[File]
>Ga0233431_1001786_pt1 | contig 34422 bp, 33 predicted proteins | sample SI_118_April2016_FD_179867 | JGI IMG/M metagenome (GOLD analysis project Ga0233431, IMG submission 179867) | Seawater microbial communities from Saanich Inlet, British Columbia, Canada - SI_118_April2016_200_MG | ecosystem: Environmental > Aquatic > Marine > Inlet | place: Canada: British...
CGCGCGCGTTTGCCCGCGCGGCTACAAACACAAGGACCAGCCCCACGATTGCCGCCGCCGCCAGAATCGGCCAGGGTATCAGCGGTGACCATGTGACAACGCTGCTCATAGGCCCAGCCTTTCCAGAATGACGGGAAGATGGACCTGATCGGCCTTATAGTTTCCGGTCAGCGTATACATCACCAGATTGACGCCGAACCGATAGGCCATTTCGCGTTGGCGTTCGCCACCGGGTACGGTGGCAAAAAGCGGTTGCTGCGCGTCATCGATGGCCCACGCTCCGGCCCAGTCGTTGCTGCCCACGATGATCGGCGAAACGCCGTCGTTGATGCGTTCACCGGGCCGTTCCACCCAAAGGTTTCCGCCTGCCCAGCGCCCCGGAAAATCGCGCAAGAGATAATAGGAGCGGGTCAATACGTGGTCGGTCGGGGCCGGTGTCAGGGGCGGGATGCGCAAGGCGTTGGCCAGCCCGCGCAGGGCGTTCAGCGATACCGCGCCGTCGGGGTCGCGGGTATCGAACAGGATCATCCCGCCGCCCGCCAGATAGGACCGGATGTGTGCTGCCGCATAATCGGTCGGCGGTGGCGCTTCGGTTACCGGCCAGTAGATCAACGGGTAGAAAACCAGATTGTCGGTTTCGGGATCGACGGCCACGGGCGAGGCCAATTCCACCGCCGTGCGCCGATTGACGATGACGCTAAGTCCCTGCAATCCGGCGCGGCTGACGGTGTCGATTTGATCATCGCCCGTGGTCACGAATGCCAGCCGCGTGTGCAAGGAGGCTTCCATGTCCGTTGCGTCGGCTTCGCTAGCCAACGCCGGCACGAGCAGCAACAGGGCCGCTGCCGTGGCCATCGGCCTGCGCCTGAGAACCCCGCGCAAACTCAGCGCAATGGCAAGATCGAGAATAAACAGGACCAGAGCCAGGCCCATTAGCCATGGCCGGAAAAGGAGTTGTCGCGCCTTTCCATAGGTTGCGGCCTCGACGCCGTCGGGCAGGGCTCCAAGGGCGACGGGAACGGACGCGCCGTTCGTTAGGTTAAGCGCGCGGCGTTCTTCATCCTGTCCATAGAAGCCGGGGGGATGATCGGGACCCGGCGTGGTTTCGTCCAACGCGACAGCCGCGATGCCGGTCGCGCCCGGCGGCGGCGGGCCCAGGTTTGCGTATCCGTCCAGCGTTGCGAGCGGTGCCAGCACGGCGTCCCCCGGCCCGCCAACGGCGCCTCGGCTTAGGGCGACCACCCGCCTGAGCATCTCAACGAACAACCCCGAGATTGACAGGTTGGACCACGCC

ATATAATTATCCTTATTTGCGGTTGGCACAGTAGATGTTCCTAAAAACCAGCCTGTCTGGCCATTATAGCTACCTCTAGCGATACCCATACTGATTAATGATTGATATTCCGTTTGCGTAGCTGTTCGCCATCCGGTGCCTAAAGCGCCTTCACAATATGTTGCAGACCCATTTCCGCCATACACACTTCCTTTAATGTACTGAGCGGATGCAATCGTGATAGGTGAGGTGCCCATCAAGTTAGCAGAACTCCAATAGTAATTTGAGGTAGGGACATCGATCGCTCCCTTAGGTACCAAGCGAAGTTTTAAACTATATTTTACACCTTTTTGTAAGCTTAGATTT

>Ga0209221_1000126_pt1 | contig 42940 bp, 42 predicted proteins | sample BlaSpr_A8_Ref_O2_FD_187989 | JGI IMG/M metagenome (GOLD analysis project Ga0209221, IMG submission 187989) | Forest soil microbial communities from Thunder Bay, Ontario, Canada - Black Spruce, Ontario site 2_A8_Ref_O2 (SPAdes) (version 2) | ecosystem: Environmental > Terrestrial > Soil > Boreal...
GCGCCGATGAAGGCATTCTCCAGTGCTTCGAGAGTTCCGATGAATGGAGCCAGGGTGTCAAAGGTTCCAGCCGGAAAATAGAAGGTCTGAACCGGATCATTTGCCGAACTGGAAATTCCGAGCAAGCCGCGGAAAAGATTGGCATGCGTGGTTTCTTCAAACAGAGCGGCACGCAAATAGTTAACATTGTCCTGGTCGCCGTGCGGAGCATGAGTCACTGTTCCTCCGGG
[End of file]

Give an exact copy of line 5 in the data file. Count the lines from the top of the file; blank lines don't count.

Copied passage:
GCGCCGATGAAGGCATTCTCCAGTGCTTCGAGAGTTCCGATGAATGGAGCCAGGGTGTCAAAGGTTCCAGCCGGAAAATAGAAGGTCTGAACCGGATCATTTGCCGAACTGGAAATTCCGAGCAAGCCGCGGAAAAGATTGGCATGCGTGGTTTCTTCAAACAGAGCGGCACGCAAATAGTTAACATTGTCCTGGTCGCCGTGCGGAGCATGAGTCACTGTTCCTCCGGG